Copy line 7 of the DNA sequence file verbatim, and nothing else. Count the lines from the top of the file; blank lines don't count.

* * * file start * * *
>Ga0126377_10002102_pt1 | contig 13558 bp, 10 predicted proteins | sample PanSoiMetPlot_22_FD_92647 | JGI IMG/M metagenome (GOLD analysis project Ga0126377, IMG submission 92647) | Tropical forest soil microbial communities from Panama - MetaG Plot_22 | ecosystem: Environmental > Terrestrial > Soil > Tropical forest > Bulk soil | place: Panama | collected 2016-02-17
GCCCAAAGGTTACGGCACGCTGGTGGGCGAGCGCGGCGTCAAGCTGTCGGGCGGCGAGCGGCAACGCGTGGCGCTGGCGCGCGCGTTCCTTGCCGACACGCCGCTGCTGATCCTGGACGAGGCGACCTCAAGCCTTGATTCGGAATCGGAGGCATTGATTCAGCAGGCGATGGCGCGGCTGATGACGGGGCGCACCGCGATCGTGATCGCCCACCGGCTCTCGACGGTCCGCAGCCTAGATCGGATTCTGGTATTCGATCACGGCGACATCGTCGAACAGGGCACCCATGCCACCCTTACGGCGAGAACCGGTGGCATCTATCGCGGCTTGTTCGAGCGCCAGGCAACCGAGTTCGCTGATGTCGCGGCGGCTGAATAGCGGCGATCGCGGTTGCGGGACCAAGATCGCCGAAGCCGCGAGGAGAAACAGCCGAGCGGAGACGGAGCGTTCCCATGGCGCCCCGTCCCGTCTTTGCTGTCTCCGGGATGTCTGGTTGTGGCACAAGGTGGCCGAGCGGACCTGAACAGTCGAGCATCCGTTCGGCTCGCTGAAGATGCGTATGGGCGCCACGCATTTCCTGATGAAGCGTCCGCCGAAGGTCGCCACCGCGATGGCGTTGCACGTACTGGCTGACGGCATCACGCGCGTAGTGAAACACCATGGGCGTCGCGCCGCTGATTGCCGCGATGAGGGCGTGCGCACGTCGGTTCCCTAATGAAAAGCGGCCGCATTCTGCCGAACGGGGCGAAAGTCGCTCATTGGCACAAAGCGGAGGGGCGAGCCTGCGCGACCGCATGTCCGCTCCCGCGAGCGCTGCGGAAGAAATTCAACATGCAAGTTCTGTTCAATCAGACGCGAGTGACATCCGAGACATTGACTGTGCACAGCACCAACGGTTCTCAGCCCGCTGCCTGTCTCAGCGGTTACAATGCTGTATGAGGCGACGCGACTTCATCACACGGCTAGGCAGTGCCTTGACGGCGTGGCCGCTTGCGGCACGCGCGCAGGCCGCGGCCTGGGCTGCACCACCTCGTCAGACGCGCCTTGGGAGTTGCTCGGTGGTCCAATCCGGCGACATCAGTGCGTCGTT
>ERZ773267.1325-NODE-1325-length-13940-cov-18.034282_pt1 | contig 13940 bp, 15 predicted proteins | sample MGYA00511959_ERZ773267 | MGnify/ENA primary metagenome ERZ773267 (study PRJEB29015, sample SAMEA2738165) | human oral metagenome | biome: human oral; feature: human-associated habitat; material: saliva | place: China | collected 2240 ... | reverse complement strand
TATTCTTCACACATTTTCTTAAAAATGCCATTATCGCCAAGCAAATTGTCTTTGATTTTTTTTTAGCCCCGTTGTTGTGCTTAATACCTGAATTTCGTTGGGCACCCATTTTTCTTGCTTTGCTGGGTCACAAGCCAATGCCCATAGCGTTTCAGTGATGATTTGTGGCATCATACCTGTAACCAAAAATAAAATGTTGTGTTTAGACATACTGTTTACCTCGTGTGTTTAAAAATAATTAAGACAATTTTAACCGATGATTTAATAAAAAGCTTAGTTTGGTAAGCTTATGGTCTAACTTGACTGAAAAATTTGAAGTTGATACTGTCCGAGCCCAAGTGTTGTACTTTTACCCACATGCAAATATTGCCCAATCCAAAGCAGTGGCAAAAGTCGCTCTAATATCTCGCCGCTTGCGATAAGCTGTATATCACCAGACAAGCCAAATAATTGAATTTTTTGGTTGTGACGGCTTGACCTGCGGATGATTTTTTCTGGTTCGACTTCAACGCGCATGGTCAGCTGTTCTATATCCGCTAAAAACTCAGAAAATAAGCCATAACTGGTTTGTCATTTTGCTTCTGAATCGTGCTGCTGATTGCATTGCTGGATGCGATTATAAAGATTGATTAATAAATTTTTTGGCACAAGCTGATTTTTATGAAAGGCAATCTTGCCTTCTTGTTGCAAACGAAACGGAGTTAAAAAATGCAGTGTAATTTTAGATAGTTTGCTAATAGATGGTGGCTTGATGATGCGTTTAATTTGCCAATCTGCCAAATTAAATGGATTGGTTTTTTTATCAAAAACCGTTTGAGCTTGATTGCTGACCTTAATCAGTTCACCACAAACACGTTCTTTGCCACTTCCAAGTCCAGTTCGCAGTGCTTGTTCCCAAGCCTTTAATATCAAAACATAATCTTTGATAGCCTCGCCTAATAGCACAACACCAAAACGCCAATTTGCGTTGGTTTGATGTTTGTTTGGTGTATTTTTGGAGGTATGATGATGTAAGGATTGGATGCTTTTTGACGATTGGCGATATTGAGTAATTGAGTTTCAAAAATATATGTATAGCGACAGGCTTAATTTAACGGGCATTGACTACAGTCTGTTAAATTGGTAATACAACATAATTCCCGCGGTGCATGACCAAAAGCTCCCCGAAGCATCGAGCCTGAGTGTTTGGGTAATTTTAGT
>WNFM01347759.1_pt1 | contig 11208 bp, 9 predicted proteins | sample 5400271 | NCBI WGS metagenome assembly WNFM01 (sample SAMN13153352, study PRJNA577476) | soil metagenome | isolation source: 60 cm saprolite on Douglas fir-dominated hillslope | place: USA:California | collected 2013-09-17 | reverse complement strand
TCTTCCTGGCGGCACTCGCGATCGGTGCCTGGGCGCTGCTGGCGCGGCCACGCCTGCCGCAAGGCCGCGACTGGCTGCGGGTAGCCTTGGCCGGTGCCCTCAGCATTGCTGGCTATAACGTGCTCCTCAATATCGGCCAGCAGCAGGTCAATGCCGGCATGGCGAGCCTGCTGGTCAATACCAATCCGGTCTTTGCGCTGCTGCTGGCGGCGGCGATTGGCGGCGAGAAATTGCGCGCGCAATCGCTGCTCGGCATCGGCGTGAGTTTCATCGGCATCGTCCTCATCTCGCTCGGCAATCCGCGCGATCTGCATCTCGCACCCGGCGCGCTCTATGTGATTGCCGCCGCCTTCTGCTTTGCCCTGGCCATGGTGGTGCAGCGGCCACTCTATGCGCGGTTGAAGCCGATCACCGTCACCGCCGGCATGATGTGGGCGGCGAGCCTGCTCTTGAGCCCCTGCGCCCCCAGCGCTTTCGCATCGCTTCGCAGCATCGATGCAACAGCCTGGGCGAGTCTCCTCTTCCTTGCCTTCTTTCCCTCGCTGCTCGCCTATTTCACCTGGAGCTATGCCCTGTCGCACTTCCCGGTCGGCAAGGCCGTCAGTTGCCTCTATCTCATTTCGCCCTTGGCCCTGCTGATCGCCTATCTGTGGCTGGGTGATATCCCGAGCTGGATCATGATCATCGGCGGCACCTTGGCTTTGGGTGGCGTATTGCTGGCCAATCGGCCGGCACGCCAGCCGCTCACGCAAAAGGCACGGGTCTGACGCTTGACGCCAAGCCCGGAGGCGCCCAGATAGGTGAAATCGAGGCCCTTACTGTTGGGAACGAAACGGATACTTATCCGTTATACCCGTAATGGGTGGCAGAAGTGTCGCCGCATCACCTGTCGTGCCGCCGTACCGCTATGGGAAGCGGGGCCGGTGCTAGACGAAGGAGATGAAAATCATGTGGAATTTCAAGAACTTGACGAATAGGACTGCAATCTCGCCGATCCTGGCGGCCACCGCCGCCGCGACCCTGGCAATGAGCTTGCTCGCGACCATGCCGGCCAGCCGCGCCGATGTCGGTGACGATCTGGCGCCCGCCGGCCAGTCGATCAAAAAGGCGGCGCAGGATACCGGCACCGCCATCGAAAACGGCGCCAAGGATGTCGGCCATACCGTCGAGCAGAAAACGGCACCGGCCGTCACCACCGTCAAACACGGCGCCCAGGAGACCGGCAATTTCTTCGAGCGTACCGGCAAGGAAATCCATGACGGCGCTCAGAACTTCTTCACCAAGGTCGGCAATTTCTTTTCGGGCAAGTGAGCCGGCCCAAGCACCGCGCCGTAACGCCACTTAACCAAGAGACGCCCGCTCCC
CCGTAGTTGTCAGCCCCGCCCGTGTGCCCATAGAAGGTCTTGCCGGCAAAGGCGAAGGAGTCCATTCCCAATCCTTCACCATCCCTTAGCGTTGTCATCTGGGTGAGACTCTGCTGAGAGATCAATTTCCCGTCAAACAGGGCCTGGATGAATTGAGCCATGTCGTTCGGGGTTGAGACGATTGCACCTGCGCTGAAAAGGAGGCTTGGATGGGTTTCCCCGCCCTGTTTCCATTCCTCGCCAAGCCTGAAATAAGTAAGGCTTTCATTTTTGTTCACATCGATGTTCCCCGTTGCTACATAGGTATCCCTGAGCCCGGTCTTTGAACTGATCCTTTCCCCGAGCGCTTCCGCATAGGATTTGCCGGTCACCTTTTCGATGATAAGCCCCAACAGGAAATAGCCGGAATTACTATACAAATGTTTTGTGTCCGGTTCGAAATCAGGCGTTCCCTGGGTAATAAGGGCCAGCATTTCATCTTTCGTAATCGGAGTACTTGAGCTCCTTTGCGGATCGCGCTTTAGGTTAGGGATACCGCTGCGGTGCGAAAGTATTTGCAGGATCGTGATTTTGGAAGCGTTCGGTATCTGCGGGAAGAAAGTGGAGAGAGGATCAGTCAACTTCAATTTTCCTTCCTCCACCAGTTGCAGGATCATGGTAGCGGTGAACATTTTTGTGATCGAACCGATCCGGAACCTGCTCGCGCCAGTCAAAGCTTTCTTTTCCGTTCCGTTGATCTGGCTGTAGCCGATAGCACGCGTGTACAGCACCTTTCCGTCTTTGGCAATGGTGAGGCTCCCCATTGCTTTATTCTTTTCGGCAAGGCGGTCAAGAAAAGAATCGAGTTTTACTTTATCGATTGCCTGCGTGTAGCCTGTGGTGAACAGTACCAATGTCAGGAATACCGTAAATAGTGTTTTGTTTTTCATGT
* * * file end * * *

CCGTAGTTGTCAGCCCCGCCCGTGTGCCCATAGAAGGTCTTGCCGGCAAAGGCGAAGGAGTCCATTCCCAATCCTTCACCATCCCTTAGCGTTGTCATCTGGGTGAGACTCTGCTGAGAGATCAATTTCCCGTCAAACAGGGCCTGGATGAATTGAGCCATGTCGTTCGGGGTTGAGACGATTGCACCTGCGCTGAAAAGGAGGCTTGGATGGGTTTCCCCGCCCTGTTTCCATTCCTCGCCAAGCCTGAAATAAGTAAGGCTTTCATTTTTGTTCACATCGATGTTCCCCGTTGCTACATAGGTATCCCTGAGCCCGGTCTTTGAACTGATCCTTTCCCCGAGCGCTTCCGCATAGGATTTGCCGGTCACCTTTTCGATGATAAGCCCCAACAGGAAATAGCCGGAATTACTATACAAATGTTTTGTGTCCGGTTCGAAATCAGGCGTTCCCTGGGTAATAAGGGCCAGCATTTCATCTTTCGTAATCGGAGTACTTGAGCTCCTTTGCGGATCGCGCTTTAGGTTAGGGATACCGCTGCGGTGCGAAAGTATTTGCAGGATCGTGATTTTGGAAGCGTTCGGTATCTGCGGGAAGAAAGTGGAGAGAGGATCAGTCAACTTCAATTTTCCTTCCTCCACCAGTTGCAGGATCATGGTAGCGGTGAACATTTTTGTGATCGAACCGATCCGGAACCTGCTCGCGCCAGTCAAAGCTTTCTTTTCCGTTCCGTTGATCTGGCTGTAGCCGATAGCACGCGTGTACAGCACCTTTCCGTCTTTGGCAATGGTGAGGCTCCCCATTGCTTTATTCTTTTCGGCAAGGCGGTCAAGAAAAGAATCGAGTTTTACTTTATCGATTGCCTGCGTGTAGCCTGTGGTGAACAGTACCAATGTCAGGAATACCGTAAATAGTGTTTTGTTTTTCATGT